But Obama might rewrite the equation. If you take the wine-track voters (who looove the fact that Obama has written books, for example), but you add an unprecendent number of young and independent voters, and you add a hefty share of black voters to that, now you've got a coalition that can beat the working class block that traditionally sides with the establishment candidate.

Two other notes, re: Kerry and Richardson, after the jump.

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Roger Clemens' Strikeout Secret: Vioxx?

| Thu Jan. 10, 2008 12:50 PM EST

Looks like Yankee pitcher Roger Clemens is getting a reprieve from Rep. Henry Waxman, who has rescheduled part of next week's hearings on steroid use in baseball until after the sentencing of former Mets batboy and MLB steroid dealer Kirk Radomski. Too bad, because I was looking forward to Clemens' testimony, especially in light of his claim on "60 Minutes" this week that he never took steroids, but that at the peak of his career, he was "eating Vioxx like Skittles." (Clemens was referring to the painkiller withdrawn from the market in 2004 after it was linked to an increase in heart attacks and strokes.)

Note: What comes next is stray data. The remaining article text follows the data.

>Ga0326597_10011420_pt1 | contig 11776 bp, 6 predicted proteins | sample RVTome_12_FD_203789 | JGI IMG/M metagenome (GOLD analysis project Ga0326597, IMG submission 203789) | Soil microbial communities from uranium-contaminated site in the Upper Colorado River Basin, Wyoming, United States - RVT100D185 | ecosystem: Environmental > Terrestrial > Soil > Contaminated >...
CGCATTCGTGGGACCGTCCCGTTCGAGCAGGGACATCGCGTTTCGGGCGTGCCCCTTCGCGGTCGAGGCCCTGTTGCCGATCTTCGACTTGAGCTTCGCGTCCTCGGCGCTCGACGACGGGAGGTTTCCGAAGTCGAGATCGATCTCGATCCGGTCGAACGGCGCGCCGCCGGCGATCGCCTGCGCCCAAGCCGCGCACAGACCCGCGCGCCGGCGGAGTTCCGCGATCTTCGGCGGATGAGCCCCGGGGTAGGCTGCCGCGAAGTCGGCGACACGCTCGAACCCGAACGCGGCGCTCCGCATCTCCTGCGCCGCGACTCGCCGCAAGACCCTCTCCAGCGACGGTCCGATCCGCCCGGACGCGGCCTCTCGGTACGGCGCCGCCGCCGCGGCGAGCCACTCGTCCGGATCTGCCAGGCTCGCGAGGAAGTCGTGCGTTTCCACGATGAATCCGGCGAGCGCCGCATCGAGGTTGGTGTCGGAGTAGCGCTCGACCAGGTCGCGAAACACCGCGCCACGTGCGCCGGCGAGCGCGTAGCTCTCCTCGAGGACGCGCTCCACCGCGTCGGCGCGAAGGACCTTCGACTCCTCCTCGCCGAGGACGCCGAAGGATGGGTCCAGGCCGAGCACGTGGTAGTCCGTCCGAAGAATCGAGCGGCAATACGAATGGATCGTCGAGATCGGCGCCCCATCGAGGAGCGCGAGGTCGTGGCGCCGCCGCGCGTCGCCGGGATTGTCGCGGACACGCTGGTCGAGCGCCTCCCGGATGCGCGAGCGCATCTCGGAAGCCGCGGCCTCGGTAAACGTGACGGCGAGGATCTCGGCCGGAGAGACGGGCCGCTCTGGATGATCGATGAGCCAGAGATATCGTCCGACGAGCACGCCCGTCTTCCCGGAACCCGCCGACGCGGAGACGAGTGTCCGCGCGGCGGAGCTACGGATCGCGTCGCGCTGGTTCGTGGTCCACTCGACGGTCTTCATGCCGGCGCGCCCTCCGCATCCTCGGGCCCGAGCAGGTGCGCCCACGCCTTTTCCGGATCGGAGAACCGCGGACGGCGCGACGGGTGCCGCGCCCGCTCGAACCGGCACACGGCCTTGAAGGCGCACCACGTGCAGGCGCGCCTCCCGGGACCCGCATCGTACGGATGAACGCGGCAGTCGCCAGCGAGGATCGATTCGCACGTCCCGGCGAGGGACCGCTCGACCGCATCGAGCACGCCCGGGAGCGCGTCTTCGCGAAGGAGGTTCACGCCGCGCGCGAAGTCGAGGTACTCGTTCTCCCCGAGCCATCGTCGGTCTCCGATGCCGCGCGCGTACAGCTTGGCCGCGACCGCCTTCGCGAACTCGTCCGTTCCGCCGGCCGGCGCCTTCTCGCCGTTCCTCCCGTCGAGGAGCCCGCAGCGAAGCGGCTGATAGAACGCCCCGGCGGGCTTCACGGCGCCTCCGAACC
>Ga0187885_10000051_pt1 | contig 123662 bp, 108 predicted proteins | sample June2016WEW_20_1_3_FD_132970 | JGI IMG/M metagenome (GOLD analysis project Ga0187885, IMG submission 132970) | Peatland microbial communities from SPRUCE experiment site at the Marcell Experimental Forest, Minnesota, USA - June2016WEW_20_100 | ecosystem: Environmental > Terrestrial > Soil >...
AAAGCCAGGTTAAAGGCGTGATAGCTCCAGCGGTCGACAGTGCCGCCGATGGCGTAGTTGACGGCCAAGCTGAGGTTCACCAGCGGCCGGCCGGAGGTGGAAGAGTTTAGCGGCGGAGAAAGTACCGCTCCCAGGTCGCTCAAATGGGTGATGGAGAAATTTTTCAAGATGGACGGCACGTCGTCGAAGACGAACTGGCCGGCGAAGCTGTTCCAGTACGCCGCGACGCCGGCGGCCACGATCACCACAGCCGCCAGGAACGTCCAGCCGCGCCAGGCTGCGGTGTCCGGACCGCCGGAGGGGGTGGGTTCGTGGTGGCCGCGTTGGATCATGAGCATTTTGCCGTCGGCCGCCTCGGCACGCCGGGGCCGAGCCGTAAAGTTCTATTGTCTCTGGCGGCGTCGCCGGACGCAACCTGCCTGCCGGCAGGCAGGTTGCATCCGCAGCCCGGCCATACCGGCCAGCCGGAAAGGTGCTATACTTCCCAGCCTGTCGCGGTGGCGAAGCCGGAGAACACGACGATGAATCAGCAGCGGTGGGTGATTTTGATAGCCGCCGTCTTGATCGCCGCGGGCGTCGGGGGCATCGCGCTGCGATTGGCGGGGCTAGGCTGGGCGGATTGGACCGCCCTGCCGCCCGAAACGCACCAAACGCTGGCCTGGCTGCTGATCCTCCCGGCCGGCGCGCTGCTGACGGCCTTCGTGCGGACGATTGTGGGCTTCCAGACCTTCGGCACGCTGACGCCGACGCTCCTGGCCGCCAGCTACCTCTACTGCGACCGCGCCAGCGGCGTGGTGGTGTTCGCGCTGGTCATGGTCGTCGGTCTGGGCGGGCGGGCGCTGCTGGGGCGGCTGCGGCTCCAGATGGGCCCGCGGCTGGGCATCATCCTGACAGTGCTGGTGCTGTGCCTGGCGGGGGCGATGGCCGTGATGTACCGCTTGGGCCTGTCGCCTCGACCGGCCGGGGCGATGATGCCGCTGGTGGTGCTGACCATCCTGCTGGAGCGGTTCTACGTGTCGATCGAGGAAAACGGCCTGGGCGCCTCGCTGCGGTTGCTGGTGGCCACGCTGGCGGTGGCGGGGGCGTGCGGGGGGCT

I was hoping that Clemens might elaborate on his Vioxx consumption for Congress after seeing a Power Point presentation earlier this week by American Enterprise Institute scholar Ted Frank that cheekily charted Clemens' win record before and after Vioxx was pulled off the market. Ted was kind enough to share his slide, which is posted below. So, was it steroids, or was it Vioxx that led to his amazing strikeout record? You be the judge!

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Another NH Explanation - The Hillary Effect

| Thu Jan. 10, 2008 11:54 AM EST

Add another potential explanation for Hillary Clinton's New Hampshire victory to my on-the-fly list composed on election night: the Hillary Effect.